A nurse practitioner is a highly trained nurse who has the ability to diagnose and (in some parts of the United States) even prescribe medications for patients. Nurse practitioners are a form of Advanced Practice Registered Nurse (APRN). They are educated to a higher level than registered nurses and have more experience too.
The most common kind of nurse practitioner is the Family Nurse Practitioner (FNP). These nurses provide primary care in clinics and doctor’s offices and fill a valuable role in the health care system. Nurse practitioners reduce the workload faced by doctors because a general nurse practitioner can serve as an initial contact point for people who have minor acute illnesses. A nurse practitioner can act as an initial contact point, providing health counseling and advice, then referring those who need further tests or more advanced treatments to a doctor or specialist as required.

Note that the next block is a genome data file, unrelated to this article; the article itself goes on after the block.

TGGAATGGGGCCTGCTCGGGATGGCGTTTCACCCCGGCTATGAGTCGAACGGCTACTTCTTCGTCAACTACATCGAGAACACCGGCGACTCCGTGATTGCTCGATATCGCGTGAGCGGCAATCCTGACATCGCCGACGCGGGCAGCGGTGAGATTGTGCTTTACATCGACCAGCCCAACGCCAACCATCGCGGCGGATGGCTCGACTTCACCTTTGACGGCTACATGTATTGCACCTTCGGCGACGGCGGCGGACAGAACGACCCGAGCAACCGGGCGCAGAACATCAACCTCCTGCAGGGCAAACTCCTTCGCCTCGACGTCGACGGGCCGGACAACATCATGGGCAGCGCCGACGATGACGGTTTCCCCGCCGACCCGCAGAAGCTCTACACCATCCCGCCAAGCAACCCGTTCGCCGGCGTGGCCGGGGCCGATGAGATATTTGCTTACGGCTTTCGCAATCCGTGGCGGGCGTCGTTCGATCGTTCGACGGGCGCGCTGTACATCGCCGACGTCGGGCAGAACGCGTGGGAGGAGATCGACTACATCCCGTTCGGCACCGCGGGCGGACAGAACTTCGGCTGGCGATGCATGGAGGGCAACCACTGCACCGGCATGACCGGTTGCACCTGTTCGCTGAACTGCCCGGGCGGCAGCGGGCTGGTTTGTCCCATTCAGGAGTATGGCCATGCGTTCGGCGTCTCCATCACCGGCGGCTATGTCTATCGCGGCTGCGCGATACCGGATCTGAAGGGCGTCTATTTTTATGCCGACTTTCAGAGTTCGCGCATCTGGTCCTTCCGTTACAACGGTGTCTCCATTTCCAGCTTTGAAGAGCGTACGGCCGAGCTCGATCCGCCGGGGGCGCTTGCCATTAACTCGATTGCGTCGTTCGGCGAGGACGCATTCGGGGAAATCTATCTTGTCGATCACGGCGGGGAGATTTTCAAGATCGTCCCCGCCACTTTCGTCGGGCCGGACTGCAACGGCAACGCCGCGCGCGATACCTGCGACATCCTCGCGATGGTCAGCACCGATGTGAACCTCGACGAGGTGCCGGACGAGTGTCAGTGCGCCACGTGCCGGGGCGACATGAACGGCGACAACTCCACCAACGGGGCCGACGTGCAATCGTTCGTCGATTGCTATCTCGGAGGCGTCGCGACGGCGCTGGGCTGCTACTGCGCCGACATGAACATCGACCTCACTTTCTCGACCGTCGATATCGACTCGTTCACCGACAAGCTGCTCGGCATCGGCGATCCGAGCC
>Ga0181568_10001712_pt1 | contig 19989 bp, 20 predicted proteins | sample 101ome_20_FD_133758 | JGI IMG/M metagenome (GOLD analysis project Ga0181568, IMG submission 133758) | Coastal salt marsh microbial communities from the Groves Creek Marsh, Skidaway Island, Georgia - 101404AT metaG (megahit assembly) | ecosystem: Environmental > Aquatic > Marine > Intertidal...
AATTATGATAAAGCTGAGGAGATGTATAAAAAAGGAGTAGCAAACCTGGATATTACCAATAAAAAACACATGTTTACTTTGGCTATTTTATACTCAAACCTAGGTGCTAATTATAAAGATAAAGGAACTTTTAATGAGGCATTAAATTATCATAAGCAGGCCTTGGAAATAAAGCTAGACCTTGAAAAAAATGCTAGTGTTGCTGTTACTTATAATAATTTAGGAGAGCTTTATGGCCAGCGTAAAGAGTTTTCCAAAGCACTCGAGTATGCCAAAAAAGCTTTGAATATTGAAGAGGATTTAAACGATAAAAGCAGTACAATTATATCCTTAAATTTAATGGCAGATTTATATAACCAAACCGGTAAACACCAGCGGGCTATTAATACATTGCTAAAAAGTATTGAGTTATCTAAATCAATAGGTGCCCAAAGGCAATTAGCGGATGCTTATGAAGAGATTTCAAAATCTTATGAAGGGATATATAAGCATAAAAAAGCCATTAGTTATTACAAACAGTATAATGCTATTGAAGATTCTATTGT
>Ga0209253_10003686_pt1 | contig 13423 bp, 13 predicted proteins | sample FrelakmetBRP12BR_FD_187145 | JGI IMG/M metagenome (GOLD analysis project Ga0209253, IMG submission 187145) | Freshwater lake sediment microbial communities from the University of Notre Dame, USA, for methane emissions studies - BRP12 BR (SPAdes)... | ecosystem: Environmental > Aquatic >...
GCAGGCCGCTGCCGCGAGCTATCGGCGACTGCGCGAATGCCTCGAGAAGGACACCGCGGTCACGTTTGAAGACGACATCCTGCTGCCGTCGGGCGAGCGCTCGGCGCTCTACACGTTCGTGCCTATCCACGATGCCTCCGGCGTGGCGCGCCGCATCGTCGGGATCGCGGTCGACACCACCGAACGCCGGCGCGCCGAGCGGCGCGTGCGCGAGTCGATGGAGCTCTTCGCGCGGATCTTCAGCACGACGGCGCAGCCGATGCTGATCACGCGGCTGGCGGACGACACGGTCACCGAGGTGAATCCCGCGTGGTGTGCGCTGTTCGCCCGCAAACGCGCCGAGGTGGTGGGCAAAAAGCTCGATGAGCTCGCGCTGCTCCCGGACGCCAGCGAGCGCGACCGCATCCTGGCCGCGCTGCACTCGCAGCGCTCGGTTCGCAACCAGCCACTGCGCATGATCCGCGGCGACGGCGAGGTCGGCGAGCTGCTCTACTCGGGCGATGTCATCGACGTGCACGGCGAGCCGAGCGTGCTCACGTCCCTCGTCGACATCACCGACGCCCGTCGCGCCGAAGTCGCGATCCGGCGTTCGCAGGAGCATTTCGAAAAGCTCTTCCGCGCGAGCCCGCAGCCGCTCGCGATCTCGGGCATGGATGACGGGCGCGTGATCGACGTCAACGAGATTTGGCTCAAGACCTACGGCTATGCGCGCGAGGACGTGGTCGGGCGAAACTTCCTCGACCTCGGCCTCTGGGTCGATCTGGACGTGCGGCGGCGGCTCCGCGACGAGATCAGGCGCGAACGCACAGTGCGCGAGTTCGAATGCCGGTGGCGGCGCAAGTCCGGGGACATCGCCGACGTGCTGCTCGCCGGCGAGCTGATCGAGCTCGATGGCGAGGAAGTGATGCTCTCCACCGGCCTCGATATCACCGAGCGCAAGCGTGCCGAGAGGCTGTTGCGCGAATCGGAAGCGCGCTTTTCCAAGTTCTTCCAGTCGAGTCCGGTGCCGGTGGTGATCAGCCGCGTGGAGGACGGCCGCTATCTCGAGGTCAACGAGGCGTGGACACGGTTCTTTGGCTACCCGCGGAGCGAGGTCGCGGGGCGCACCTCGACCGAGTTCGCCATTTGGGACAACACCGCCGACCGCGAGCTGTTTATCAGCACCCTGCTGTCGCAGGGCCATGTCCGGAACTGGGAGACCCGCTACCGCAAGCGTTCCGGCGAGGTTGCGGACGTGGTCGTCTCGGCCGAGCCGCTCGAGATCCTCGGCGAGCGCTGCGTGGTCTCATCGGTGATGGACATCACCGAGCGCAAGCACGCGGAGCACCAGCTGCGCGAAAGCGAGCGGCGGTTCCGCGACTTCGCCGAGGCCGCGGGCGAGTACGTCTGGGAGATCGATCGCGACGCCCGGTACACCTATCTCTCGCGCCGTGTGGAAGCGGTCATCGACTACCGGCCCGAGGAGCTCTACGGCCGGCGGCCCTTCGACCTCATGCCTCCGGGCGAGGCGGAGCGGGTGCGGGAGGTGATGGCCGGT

To qualify as a nurse practitioner, a person will first need to become a registered nurse, then complete some further postgraduate study. This could be in the form of a master’s degree or a DNP program. Nurse practitioners are required to keep up with a program of continuing education and have extensive clinical experience.
What a nurse practitioner does
Nurse practitioners are not doctors, but they fill a similar role in the health care space. They work closely with doctors, consulting with them as required and often working with the same patients in the same practices. Nurse practitioners can diagnose and are authorized to dispense a wide variety of medicines, although in some states a doctor may be required to co-sign a prescription. In other states, nurse practitioners have the authority to prescribe by themselves.